The Wheel of Time
𝐂𝐫𝐞𝐚𝐭𝐨𝐫 – 𝐑𝐚𝐟𝐞 𝐉𝐮𝐝𝐤𝐢𝐧𝐬
𝐍𝐨. 𝐨𝐟 𝐄𝐩𝐢𝐬𝐨𝐝𝐞𝐬 – 𝟖 𝐑𝐮𝐧𝐭𝐢𝐦𝐞 – 𝟓𝟕 𝐦𝐢𝐧𝐬 𝐞𝐚𝐜𝐡
𝐏𝐥𝐚𝐭𝐟𝐨𝐫𝐦 – 𝐀𝐦𝐚𝐳𝐨𝐧 𝐏𝐫𝐢𝐦𝐞 𝐕𝐢𝐝𝐞𝐨
With The Wheel of Time, Shadow and Bone and The Witcher Season 2 coming out in the same year, fantasy as a genre is definitely having a moment. But while fantasy series are definitely trying to be the next Game of Thrones, people forget that more than the world building of the fantasy world, Thrones focused on the inter-personal conflicts and built off from that.
That’s not to say that The Wheel of Time doesn’t do that. The world of Wheel of Time, as established in the first two episodes, is a mixture of dense lore and immersive locations. While the first two episodes were extreme exposition heavy, from the third episode the show starts to get into a groove of its own. The basic conceit of the central protagonist, the chosen one or “The Dragon Reborn” not explicitly revealed within the ensemble of five “protagonists”, but kept more of a mystery until the penultimate chapter is a storytelling choice which is appreciated. The comparison with Lord of the Rings is an apt comparison from storytelling trope point of view, but unlike Lord of the Rings which was more about renunciation of power, this is more about the attaining of power. While the show’s world building tends to bog down the initial episodes, the show grows more and more stronger when its reliance on special effects decreases and its focus on intrigue and storytelling itself is given precedence.
Parts of the show did wok better than the others. The entire arc of the False dragon is an interesting wrinkle, the internal politics of the White Tower, and the Aes Sedai, the central magic-using group of women of which Rosamund Pike’s character of Morraine is a part of is also compelling. Pike herself is easily the most compelling part of the show, delivering exposition as well as character beats with masterful heft. Among the protagonists, Barney Barnes’ Mat Cauthon is an early highlight, which is a shame because his character is so sidelined throughout the season, maybe because of storytelling reasons or behind-the scenes troubles. The central protagonist Rand is very much the fantasy trope definition of protagonist, but he manages to make some hoices which make him far more compelling in the end. Conversely characters of Egwene or Perrin are acted well, but not given enough depth for me to care.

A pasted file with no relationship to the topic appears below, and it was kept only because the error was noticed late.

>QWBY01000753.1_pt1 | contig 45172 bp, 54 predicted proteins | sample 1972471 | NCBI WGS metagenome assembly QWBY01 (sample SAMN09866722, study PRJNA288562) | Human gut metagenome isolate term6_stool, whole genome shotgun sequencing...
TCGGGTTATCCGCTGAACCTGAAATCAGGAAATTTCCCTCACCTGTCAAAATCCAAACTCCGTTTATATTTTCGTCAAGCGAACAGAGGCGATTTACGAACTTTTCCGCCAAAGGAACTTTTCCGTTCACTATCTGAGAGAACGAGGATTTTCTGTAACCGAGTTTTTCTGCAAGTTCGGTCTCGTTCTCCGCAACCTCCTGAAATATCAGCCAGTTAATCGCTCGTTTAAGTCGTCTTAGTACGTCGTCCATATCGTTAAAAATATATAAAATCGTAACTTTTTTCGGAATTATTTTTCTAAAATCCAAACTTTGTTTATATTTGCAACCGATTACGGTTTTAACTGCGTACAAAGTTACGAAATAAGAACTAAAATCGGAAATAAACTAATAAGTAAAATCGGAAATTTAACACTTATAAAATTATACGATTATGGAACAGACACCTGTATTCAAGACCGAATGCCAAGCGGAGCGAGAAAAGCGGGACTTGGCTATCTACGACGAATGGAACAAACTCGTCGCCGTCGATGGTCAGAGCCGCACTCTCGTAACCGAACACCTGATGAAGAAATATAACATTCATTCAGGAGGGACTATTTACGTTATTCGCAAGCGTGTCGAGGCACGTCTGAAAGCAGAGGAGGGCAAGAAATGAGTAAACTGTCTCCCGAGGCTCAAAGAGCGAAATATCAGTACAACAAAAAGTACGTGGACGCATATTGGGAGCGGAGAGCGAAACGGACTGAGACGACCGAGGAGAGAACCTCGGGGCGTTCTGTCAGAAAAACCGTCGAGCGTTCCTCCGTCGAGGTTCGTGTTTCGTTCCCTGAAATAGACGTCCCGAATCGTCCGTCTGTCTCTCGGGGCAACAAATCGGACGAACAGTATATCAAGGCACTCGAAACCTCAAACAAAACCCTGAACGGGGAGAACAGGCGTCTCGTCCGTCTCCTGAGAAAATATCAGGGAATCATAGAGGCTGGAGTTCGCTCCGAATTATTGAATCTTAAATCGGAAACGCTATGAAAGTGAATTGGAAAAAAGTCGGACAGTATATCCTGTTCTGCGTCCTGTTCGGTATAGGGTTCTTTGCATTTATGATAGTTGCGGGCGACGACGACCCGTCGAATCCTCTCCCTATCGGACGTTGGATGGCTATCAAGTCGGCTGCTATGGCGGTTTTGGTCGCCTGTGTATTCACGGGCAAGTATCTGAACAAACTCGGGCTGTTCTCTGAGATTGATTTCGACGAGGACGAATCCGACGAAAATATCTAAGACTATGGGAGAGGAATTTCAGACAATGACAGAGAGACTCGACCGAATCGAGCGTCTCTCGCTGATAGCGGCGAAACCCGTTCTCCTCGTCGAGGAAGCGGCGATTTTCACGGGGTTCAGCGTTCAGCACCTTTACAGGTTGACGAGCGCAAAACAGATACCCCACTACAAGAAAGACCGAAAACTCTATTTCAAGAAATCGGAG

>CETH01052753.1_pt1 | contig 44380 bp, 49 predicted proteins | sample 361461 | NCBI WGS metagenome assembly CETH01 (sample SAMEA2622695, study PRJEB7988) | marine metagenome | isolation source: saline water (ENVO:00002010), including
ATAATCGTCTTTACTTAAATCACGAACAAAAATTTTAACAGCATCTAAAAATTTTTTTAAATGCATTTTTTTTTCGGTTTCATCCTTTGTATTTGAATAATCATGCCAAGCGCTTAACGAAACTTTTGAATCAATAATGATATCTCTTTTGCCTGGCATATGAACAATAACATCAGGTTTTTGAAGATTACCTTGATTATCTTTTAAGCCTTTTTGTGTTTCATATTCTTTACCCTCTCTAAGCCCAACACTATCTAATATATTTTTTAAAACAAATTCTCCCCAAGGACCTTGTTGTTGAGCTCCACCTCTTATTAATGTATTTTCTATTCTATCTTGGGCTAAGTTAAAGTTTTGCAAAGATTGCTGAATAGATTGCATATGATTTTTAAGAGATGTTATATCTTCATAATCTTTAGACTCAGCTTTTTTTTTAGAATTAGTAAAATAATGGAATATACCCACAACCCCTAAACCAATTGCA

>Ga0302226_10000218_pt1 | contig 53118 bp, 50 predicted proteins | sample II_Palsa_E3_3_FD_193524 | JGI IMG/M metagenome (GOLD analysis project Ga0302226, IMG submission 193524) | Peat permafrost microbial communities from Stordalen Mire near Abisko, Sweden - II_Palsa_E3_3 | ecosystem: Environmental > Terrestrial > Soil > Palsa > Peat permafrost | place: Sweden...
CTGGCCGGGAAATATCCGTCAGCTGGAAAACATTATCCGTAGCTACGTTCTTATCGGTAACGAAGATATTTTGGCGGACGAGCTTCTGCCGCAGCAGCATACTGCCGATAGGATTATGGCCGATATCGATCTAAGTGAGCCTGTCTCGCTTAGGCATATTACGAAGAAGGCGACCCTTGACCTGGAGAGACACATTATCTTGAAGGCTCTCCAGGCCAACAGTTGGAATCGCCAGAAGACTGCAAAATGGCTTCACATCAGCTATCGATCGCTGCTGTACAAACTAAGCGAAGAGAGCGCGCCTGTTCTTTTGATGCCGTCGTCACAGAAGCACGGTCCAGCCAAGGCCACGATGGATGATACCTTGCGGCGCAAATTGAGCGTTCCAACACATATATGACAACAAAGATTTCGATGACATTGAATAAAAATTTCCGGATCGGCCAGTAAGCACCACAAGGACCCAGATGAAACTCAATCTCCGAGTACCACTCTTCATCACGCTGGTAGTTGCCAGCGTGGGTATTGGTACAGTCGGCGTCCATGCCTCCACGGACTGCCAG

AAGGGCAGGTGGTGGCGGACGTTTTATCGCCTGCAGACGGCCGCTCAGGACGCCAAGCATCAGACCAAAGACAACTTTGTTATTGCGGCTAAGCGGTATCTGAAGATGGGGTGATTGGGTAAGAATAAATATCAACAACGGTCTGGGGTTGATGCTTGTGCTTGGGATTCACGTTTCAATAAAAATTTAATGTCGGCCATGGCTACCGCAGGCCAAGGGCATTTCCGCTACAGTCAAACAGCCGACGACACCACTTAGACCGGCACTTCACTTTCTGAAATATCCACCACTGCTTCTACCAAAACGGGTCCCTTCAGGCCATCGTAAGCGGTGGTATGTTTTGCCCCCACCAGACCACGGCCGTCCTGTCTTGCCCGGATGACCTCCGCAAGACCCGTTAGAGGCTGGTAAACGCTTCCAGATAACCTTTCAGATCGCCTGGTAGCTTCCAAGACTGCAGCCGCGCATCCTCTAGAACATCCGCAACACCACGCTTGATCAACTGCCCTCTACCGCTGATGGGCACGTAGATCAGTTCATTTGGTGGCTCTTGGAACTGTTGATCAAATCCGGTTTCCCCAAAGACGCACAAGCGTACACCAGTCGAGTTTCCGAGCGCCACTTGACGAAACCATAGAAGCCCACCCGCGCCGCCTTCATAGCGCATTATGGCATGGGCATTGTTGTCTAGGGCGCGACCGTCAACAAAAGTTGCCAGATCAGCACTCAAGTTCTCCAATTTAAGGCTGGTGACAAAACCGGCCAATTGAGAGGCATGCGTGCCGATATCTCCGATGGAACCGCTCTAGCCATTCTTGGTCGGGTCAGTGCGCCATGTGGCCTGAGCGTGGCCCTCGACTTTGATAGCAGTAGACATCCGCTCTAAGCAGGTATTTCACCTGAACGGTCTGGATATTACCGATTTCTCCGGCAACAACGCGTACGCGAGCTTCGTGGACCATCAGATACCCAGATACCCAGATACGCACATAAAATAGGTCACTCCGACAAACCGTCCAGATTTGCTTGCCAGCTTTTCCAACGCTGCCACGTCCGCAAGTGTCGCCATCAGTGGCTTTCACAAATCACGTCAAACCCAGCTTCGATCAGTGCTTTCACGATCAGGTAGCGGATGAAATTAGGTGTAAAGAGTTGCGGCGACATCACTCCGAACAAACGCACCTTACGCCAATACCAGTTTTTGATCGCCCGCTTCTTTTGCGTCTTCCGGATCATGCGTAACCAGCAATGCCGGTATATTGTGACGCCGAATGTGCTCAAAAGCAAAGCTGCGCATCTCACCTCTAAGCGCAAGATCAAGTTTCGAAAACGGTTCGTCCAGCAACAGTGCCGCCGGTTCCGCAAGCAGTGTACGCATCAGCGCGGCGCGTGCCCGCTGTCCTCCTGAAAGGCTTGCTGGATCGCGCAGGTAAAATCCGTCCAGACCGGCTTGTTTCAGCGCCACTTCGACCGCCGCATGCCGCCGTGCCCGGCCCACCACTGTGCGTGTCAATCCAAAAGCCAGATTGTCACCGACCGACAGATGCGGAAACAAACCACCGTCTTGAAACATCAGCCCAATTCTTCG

What actually forced me to become completely invested in the show is a reveal at the beginning of the final episode, a flashback sequence taking place 3000 years ago, revealing the world. Just that revelation itself reeled me back in far more effectively than Daniel Henney’s brooding Lan ever could, even though Lan is easily one of the stronger aspects of the show. The finale feels rushed, the stakes have become far more vaguer instead of being clearer, and even Fares Fares’ depiction of the antagonist can’t save the finale from feeling anticlimactic, even though the show’s depiction of magic in the final sequence is especially revealing, most importantly in its depiction of it’s cost.
The Wheel of Time is not a perfect show. It is ponderous, prone to falling in generic fantasy tropes. But its world has so much interesting wrinkles and a backstory so curious that it has me invested. I am cautiously optimistic for a second season. Let’s hope the writing gets better. And the show actually made me want ot dive into the books. so on that regard, the show wins.
Disclaimer: The above review solely illustrates the views of the writer.